The ceremony marks the beginning of the development of the community center. (Elliott Knopp/Windspeaker Media
The facility will allow the First Nation to keep displaced children in the community rather than having them transported to programs in other communities.
Alexis Nakota Sioux Nation is taking action to reduce the number of local children displaced from their community.
On Monday, the First Nation held a groundbreaking ceremony to begin construction of a new group home for young people. During the announcement, Chief Tony Alexis said nearly 6,700 Indigenous children are currently in the care of Alberta Children’s Services.
“These stats are not good, and it’s work we need to do without relying on outside sources to help solve this problem,” he said.
“We want to do it in-house, so this building is going to provide that environment.”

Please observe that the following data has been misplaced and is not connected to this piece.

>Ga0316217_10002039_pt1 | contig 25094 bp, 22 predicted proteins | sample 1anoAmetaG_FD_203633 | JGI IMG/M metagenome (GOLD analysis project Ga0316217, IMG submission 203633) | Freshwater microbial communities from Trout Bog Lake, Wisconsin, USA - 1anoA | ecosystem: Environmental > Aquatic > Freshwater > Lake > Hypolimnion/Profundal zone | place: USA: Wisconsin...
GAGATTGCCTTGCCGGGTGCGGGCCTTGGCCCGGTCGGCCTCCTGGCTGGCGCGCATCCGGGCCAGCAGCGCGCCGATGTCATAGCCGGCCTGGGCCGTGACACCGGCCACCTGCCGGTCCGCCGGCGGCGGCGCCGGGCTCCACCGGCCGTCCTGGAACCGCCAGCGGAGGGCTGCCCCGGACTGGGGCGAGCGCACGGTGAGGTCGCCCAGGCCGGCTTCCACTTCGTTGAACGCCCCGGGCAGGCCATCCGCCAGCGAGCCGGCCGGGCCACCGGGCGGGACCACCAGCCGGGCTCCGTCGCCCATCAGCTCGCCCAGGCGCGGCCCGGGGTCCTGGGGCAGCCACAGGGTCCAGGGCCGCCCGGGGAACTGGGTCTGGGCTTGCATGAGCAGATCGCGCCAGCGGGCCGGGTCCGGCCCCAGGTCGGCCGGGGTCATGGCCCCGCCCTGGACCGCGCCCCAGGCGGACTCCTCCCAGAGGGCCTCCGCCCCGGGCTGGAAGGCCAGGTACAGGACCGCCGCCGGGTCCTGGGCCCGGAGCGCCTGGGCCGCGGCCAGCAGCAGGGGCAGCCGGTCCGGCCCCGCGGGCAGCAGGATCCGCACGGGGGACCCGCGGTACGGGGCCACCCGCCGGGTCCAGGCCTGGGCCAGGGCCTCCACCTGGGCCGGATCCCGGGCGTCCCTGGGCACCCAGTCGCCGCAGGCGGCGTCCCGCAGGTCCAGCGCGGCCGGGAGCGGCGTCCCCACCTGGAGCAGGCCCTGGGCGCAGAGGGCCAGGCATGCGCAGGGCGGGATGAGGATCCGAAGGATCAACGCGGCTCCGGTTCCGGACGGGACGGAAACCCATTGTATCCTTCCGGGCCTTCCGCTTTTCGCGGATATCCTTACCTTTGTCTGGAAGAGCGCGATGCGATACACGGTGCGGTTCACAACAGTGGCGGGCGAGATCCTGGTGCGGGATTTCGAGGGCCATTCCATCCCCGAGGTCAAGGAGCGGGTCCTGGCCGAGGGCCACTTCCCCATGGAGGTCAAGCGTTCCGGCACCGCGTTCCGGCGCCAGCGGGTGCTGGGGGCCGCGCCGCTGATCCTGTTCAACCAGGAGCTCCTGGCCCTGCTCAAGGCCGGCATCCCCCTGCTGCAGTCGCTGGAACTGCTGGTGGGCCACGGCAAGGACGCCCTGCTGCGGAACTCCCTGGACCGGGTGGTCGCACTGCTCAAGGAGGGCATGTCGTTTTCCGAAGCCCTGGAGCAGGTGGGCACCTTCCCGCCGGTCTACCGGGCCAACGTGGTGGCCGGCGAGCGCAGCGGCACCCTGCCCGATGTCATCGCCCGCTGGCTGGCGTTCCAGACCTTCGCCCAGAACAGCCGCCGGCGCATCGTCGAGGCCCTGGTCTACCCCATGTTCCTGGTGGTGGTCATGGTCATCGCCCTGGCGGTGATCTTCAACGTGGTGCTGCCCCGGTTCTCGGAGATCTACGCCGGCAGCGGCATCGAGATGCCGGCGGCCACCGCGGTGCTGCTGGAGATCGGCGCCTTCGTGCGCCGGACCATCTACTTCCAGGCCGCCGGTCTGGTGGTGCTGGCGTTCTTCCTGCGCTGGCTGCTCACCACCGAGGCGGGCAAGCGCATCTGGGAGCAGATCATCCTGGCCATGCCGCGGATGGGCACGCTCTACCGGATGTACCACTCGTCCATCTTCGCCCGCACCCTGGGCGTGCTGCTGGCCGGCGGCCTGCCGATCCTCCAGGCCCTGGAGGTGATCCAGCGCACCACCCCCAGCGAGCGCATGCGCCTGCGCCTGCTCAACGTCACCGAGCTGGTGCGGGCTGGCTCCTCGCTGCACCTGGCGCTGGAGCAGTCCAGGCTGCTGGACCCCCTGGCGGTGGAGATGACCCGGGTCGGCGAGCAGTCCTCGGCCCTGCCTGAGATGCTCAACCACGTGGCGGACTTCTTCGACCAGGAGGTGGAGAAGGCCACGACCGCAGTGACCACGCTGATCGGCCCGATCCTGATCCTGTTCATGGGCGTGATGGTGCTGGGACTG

The center will include 12 bedrooms, 2 bathrooms, a common area and a kitchen. (Image credit/Alexis Nakota Sioux Nation)
The new facility will serve as a youth group home and transitional housing. It is funded by the First Nation’s partnerships with SME, the Government of Alberta and the Government of Canada.
Once operational, the house will allow displaced children to remain in the community where they can grow up surrounded by their culture and receive more specialized care.
Elder Martha Letendre said the project would help the community pass on its culture to future generations, rather than losing them to a program in another community.
“We need our own crisis unit,” she suggested.
“We have lots of grandmothers, aunts and uncles who can take care of these children when they are apprehended on the reserve. Instead, they go to a crisis unit in Edmonton.
Although the design for the facility has not been finalized, construction is expected to be completed sometime in the summer of 2023.
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